hills emerge, and the valleys become visible at the bottom.

Bless the Lord, O my soul.

O Lord my God, thou art very great ;

Thou art clothed with splendour and majesty.

Thou coverest thyself with light as with a garment :

Thou stretchest out the heavens like a curtain :

Thou layest the beams of thy chambers in the waters :

Thou makest the clouds thy chariot :

Thou walkest upon the wings of the wind :

Thou makest winds thy messengers ;

Flaming fire thy ministers.

Thou hast fixed the foundations of the earth.


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That it should not be moved for ever.
Thou didst cover it with the deep as with a garment :
The waters stood above the mountains.
At thy rebuke they fled ;

At the voice of thy thunder they hasted away —
The mountains rose, the valleys sank —
Unto the place which thou hadst founded for them.
Thou didst set a bound that they may not pass over;
That they turn not again to cover the earth.
He sendeth forth springs into the valleys^
They flow between the hills.
They give drink to every beast of the field :
The wild asses quench their thirst.
The trees of the Lord are full ;
The cedars of Lebanon, which he hath planted.
There the birds make their nests :
As for the stork, the fir trees are her house.
Upon them the birds of the heaven have their habitation^
They sing among the branches.
He watereth the hills from his upper chambers :
The earth is satisfied with the fruit of his works.
He causeth the grass to grow for the cattle.
And herb for the service of man :
That he may bring forth food out of the earth ;
And wine that maketh glad the heart of man.
And oil to make his face to shine.
And bread which strengtheneth man^s heart.
The high hills are a refuge for the wild goats;
And the rocks for the conies.
He appointed the moon for set seasons :
The sun knoweth his going down.
Thou makest darkness, and it is night :
Wherein all the beasts of the forest do creep forth.
The young lions roar after their prey.
And seek their food from God.
The sun ariseth, they gather themselves together.
And lay them down in their dens.

Man goeth forth unto his work and to his labour until the

O Lord, how manifold are thy works !
In wisdom hast thou made them all :
The earth is full of thy creatures.


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So is this great and wide sea^

Wherein are things creeping innumerable^

Both small and great beasts.

There go the ships :

There is leviathan, whom thou hast made to play therein.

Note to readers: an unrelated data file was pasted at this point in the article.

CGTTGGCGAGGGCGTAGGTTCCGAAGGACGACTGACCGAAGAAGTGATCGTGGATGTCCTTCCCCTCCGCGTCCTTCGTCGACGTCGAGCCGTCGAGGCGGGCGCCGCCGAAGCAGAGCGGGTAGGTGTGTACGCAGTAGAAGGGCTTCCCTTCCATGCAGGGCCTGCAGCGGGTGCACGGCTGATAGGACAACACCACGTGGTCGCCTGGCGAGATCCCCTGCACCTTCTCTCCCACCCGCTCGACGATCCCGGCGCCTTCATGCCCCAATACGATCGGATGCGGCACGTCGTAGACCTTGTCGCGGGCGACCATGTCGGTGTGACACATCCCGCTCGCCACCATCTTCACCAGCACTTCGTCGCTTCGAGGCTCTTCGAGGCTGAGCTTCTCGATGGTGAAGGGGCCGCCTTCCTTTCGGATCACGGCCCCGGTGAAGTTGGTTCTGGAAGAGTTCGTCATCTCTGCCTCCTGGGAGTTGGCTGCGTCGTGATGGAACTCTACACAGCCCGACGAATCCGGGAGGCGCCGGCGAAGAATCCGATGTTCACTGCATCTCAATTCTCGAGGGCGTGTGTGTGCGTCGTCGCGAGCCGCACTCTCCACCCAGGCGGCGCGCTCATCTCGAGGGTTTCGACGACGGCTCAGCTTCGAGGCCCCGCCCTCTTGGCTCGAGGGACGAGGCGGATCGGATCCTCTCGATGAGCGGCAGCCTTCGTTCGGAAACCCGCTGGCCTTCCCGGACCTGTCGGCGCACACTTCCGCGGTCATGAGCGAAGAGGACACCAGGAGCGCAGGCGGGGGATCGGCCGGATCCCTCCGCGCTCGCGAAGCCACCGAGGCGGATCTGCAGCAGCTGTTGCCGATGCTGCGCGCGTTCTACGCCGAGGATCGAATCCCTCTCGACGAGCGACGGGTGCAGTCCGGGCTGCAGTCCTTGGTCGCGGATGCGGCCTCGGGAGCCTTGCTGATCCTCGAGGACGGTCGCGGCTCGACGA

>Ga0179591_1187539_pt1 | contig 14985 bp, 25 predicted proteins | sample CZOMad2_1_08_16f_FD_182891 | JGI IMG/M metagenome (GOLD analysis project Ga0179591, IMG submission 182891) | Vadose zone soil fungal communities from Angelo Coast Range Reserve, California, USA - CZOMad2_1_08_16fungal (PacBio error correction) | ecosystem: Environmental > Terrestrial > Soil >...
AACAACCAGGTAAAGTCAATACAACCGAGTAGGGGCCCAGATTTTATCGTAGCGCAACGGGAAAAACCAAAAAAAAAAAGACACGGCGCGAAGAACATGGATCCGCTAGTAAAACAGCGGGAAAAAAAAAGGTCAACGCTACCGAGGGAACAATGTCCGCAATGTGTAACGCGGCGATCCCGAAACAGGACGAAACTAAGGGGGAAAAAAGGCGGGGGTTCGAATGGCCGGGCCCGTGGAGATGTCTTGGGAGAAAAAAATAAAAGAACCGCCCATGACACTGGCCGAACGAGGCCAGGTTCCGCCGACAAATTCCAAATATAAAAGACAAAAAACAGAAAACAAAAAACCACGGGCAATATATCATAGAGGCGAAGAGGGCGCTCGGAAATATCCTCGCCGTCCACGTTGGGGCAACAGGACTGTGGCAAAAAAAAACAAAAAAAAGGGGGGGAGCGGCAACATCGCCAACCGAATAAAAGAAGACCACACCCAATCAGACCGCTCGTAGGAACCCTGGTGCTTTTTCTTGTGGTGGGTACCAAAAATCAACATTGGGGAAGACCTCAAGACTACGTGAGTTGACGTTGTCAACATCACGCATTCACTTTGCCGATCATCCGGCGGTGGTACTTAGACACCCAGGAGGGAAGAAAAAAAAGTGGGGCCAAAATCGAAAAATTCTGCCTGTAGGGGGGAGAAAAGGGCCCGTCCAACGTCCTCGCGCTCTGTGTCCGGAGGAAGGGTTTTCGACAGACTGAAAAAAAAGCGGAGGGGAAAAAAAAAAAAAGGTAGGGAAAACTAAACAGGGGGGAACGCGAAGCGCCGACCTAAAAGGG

These wait all upon thee,

That thou mayest give them their food in due season.

That thou givest them they gather :

Thou openest thine hand, they are filled with good.

Thou hidest thy face, they are troubled :

Thou takest away their breath, they die.

And return to their dust.

Thou sendest forth thy spirit, they are created :

And thou renewest the face of the earth.

May the glory of the Lord endure for ever :

May the Lord rejoice in his works.

He who looketh on the earth, and it trembleth :

Who toucheth the mountains, and they smoke.

I will sing unto the Lord as long as I live :

I will sing praise to my God while I have my being.

May my meditation be pleasant unto him :

I will be glad in the Lord.

May the sinners be consumed out of the earthy

And may the wicked be no more.

Bless thou the Lord, O my soul.

Praise ye the Lord.

The words 'may sinners be consumed out of the earth' is a
correct translation of the Hebrew. But nevertheless, with a small
change of vocalization, the word 'sinners' could also be read as
' sins/ and on this is based a familiar and beautiful story in the
Talmud. ' There dwelt near Rabbi Meir some wicked persons who
caused him much annoyance. He prayed to God that they might
die. But his wife Beruria said to him : " How canst thou act thus ?
It says in the Psalms, ' Tetamu Chataxm* Does it say, Choteim^
' may the sinners be consumed f ' No, it says Chataim, ' may sins
be consumed.* And, moreover, look at the conclusion of the verse,
' and the wicked shall be no more.' As soon as sin is consumed,
the wicked will be no more. Therefore do thou pray for those
men that they may repent, and then the wicked will be no more."
Babbi Meir did so, and they repented of their sin.' The Stoic
moralist Seneca said the same thing, with epigrammatic brevity:
Ees optima est non iceUratos exttirpare, ud scdera.


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§ 26. It is intereeting to find many of the ideas in this glorious
psalm anticipated in a very old Egyptian hymn to the sun god,
Amon-Ra. But the polytheism and mythology of the Egyptian
writer makes much of his work seem foolish and antiquated in our
eyes, whereas the Hebrew psalmist in his pure and simple mono-
theism will never become * out of date/ I will quote here some of

Online LibraryC. G. (Claude Goldsmid) MontefioreThe Bible for home reading → online text (page 60 of 63)